Today: November 19, 2018, 10:04 am
Legal & Law

LAG Berlin-Brandenburg: Works council members’ claim for transfer to permanent employment contract fails

Two members of a mail order company’s works council failed with their claim before the Landesarbeitsgericht Berlin-Brandenburg (Regional Labour Court of Berlin-Brandenburg) to be transferred to a permanent employment contract (Az.: 23 Sa 1445/15; 23 Sa 1446/15).
GRP Rainer LLP
GRP Rainer LLP 2016-03-02 08:24:40
GRP Rainer Lawyers and Tax Advisors in Cologne, Berlin, Bonn, Düsseldorf, Frankfurt, Hamburg, Munich, Stuttgart and London conclude: The Christmas shopping season gives rise to an increased demand for labour at mail order companies. Accordingly, more workers are taken on during this time on a temporary basis. Come the end of the year, it may be the case that a portion of these workers are kept on as the circumstances require and depending on their work performance– some with fixed-term employment contracts, others with permanent employment contracts.

Two members of the works council failed with their claims to be moved onto a permanent employment contract. They argued that the only reason they had not been transferred to a permanent employment contract was because of their service on the works council. Like the Arbeitsgericht Potsdam (Labour Court of Potsdam) before it, the LAG Berlin-Brandenburg dismissed the claims in its ruling of January 13, 2016. It stated that the right to be transferred to a permanent employment contract could not be rejected on the basis that the worker in question had served on the works council, this kind of discrimination being forbidden under employment law. However, it went on to say that the plaintiffs could not portray themselves as having being been discriminated against in this way, especially as the mail order company would still have a works council and the selection of workers to be retained took place according to a formal process. This also took members of the works council into account. The LAG held that mere speculation that they had not been moved onto a permanent employment contract because of their service on the works council was not enough.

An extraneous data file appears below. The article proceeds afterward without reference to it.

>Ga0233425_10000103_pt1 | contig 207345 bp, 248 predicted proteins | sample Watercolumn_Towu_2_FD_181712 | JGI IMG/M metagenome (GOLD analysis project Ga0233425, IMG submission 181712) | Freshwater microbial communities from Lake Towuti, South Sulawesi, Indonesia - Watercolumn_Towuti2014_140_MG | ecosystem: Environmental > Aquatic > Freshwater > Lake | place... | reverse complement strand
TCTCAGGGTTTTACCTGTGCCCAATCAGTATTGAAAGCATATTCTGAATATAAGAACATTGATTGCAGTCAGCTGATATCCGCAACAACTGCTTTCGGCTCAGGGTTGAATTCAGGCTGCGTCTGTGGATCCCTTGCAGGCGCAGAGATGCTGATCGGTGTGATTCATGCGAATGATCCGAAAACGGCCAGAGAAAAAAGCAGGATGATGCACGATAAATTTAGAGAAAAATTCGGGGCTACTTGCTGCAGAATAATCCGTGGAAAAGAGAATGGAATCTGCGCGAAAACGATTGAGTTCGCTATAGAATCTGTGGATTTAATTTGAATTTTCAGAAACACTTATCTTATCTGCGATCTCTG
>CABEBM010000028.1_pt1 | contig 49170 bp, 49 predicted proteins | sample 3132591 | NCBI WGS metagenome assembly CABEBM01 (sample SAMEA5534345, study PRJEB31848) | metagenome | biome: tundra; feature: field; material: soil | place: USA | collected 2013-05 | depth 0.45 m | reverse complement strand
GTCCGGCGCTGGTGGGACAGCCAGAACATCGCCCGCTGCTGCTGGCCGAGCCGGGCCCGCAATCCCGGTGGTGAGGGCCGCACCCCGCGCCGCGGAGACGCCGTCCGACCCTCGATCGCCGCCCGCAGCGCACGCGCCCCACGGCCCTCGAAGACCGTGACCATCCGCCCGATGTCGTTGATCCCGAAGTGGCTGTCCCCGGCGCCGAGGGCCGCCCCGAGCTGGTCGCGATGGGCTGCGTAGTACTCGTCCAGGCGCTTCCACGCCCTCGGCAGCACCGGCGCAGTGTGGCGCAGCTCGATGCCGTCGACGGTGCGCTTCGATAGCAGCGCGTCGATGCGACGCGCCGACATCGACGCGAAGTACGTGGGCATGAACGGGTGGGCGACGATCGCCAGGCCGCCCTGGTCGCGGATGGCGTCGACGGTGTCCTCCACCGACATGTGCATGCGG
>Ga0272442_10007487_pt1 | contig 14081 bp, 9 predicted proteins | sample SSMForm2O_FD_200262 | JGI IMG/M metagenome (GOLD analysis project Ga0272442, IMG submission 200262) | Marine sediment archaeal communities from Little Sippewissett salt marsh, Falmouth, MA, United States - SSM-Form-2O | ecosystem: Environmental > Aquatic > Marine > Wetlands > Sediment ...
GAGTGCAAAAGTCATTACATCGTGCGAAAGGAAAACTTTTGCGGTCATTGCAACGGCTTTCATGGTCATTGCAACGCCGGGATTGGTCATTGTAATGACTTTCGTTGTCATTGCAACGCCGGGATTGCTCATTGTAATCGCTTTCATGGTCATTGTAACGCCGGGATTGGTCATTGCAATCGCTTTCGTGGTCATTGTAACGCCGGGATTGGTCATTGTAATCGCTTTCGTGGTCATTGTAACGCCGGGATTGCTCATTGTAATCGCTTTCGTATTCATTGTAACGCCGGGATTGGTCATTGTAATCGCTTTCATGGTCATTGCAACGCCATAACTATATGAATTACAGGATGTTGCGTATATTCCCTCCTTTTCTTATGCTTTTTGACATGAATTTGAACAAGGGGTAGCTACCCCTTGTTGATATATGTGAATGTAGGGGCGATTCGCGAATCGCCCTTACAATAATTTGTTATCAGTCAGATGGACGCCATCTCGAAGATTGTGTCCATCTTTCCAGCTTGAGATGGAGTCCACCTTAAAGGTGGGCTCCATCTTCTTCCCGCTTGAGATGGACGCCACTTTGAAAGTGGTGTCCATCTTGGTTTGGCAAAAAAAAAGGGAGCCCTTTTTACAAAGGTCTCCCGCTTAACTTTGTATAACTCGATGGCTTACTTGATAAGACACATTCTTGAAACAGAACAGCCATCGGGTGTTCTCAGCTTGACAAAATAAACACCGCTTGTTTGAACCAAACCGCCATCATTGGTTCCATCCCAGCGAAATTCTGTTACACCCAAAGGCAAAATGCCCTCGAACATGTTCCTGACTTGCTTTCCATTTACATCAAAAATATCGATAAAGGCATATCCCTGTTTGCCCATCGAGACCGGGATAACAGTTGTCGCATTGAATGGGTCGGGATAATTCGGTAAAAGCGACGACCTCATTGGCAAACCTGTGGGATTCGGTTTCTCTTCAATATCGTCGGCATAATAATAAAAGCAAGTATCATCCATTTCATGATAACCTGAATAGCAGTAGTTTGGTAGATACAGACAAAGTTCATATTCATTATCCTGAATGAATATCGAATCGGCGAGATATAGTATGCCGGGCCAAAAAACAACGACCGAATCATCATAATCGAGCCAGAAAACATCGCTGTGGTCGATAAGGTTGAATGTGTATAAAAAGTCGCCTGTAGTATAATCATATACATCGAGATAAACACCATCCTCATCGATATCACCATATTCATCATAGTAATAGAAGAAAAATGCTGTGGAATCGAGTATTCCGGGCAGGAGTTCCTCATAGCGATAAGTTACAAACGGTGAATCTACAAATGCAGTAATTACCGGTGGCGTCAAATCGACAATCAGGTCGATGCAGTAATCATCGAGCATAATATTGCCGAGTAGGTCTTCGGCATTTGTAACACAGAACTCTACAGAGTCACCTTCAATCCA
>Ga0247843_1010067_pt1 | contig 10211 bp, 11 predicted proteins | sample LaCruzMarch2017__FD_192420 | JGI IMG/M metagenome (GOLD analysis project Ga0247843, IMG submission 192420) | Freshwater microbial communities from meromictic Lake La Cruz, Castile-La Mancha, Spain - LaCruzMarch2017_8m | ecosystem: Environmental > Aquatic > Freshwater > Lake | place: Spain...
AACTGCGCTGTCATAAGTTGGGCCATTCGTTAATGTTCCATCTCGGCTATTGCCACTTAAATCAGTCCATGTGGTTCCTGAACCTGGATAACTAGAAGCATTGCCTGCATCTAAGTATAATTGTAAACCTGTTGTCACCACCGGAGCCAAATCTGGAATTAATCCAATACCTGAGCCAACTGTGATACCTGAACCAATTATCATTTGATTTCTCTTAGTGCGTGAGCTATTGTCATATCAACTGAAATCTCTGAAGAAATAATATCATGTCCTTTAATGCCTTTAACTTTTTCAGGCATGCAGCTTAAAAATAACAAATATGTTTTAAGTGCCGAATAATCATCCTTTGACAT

Nonetheless, employers need to be careful when it comes to applying fixed-terms to employment contracts. In the absence of an objective reason, this type of fixed-term can only last for a maximum of two years. Within this timeframe, the employment contract cannot be extended more than three times. If these deadlines have expired and there is no objective reason to apply a new fixed-term, the employee may be entitled to be moved onto a permanent employment contract.

An employment contract regulates the key aspects of an employment relationship and should therefore be prepared thoroughly and in detail. This particularly applies to fixed-term employment contracts. Lawyers who are competent in the field of employment law can be consulted to protect your interests.
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Herr Michael Rainer
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Michael Rainer

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